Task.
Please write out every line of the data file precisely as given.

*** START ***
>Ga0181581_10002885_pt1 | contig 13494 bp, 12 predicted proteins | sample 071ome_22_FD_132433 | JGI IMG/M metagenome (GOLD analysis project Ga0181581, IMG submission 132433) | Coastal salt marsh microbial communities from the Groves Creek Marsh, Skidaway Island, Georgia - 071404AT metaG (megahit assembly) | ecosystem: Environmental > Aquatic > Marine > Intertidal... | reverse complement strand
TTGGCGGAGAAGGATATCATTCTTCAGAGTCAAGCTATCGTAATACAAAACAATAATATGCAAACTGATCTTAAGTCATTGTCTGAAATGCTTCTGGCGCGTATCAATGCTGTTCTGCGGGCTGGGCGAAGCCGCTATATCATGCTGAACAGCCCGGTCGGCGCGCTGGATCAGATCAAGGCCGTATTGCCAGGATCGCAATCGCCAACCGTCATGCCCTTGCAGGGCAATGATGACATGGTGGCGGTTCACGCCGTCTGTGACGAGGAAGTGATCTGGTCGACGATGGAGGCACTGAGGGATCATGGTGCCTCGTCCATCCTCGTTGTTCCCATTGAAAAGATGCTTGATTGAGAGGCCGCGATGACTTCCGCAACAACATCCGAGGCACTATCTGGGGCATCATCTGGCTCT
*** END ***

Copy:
>Ga0181581_10002885_pt1 | contig 13494 bp, 12 predicted proteins | sample 071ome_22_FD_132433 | JGI IMG/M metagenome (GOLD analysis project Ga0181581, IMG submission 132433) | Coastal salt marsh microbial communities from the Groves Creek Marsh, Skidaway Island, Georgia - 071404AT metaG (megahit assembly) | ecosystem: Environmental > Aquatic > Marine > Intertidal... | reverse complement strand
TTGGCGGAGAAGGATATCATTCTTCAGAGTCAAGCTATCGTAATACAAAACAATAATATGCAAACTGATCTTAAGTCATTGTCTGAAATGCTTCTGGCGCGTATCAATGCTGTTCTGCGGGCTGGGCGAAGCCGCTATATCATGCTGAACAGCCCGGTCGGCGCGCTGGATCAGATCAAGGCCGTATTGCCAGGATCGCAATCGCCAACCGTCATGCCCTTGCAGGGCAATGATGACATGGTGGCGGTTCACGCCGTCTGTGACGAGGAAGTGATCTGGTCGACGATGGAGGCACTGAGGGATCATGGTGCCTCGTCCATCCTCGTTGTTCCCATTGAAAAGATGCTTGATTGAGAGGCCGCGATGACTTCCGCAACAACATCCGAGGCACTATCTGGGGCATCATCTGGCTCT